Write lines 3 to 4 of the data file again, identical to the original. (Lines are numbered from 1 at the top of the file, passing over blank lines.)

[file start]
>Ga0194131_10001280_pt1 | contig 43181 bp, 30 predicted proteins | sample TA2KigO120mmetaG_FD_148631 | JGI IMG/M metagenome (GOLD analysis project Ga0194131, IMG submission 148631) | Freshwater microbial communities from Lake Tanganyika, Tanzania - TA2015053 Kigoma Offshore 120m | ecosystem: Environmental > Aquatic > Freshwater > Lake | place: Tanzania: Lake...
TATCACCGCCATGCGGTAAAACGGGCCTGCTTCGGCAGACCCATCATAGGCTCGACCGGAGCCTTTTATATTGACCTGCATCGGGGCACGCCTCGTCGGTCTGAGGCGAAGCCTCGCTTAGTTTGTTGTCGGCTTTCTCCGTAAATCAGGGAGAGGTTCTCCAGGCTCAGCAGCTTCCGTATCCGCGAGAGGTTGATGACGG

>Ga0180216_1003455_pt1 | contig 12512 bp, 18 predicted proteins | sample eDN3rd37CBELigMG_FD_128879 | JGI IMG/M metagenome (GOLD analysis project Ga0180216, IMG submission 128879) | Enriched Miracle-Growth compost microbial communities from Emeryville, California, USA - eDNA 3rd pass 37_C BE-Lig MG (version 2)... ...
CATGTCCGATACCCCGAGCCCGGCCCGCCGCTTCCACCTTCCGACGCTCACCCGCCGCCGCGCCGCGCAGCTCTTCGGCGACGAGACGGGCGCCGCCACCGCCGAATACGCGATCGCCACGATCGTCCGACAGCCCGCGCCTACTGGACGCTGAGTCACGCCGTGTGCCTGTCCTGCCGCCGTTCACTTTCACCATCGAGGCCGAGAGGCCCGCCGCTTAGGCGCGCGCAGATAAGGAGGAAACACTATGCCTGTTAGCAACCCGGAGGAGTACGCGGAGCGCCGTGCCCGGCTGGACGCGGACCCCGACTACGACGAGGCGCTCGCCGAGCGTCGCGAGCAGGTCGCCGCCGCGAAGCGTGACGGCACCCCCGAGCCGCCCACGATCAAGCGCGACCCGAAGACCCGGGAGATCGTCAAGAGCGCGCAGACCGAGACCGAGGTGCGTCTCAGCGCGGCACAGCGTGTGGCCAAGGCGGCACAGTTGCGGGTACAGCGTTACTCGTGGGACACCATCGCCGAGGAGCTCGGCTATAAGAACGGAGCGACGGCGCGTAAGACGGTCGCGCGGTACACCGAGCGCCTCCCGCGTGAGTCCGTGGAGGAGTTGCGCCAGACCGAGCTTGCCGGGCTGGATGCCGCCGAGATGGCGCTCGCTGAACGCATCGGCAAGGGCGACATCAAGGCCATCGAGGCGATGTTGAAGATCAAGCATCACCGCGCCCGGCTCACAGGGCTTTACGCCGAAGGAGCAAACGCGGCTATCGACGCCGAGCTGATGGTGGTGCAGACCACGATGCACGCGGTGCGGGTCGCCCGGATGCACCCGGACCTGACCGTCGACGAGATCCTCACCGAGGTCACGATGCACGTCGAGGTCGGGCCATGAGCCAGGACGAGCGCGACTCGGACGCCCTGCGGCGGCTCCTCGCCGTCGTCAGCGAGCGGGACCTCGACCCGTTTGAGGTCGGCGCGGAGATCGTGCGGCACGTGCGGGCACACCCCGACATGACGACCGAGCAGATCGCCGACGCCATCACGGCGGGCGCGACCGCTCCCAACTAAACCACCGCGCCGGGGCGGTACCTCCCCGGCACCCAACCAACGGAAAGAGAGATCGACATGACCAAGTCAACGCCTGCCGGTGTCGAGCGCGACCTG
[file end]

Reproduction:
>Ga0180216_1003455_pt1 | contig 12512 bp, 18 predicted proteins | sample eDN3rd37CBELigMG_FD_128879 | JGI IMG/M metagenome (GOLD analysis project Ga0180216, IMG submission 128879) | Enriched Miracle-Growth compost microbial communities from Emeryville, California, USA - eDNA 3rd pass 37_C BE-Lig MG (version 2)... ...
CATGTCCGATACCCCGAGCCCGGCCCGCCGCTTCCACCTTCCGACGCTCACCCGCCGCCGCGCCGCGCAGCTCTTCGGCGACGAGACGGGCGCCGCCACCGCCGAATACGCGATCGCCACGATCGTCCGACAGCCCGCGCCTACTGGACGCTGAGTCACGCCGTGTGCCTGTCCTGCCGCCGTTCACTTTCACCATCGAGGCCGAGAGGCCCGCCGCTTAGGCGCGCGCAGATAAGGAGGAAACACTATGCCTGTTAGCAACCCGGAGGAGTACGCGGAGCGCCGTGCCCGGCTGGACGCGGACCCCGACTACGACGAGGCGCTCGCCGAGCGTCGCGAGCAGGTCGCCGCCGCGAAGCGTGACGGCACCCCCGAGCCGCCCACGATCAAGCGCGACCCGAAGACCCGGGAGATCGTCAAGAGCGCGCAGACCGAGACCGAGGTGCGTCTCAGCGCGGCACAGCGTGTGGCCAAGGCGGCACAGTTGCGGGTACAGCGTTACTCGTGGGACACCATCGCCGAGGAGCTCGGCTATAAGAACGGAGCGACGGCGCGTAAGACGGTCGCGCGGTACACCGAGCGCCTCCCGCGTGAGTCCGTGGAGGAGTTGCGCCAGACCGAGCTTGCCGGGCTGGATGCCGCCGAGATGGCGCTCGCTGAACGCATCGGCAAGGGCGACATCAAGGCCATCGAGGCGATGTTGAAGATCAAGCATCACCGCGCCCGGCTCACAGGGCTTTACGCCGAAGGAGCAAACGCGGCTATCGACGCCGAGCTGATGGTGGTGCAGACCACGATGCACGCGGTGCGGGTCGCCCGGATGCACCCGGACCTGACCGTCGACGAGATCCTCACCGAGGTCACGATGCACGTCGAGGTCGGGCCATGAGCCAGGACGAGCGCGACTCGGACGCCCTGCGGCGGCTCCTCGCCGTCGTCAGCGAGCGGGACCTCGACCCGTTTGAGGTCGGCGCGGAGATCGTGCGGCACGTGCGGGCACACCCCGACATGACGACCGAGCAGATCGCCGACGCCATCACGGCGGGCGCGACCGCTCCCAACTAAACCACCGCGCCGGGGCGGTACCTCCCCGGCACCCAACCAACGGAAAGAGAGATCGACATGACCAAGTCAACGCCTGCCGGTGTCGAGCGCGACCTG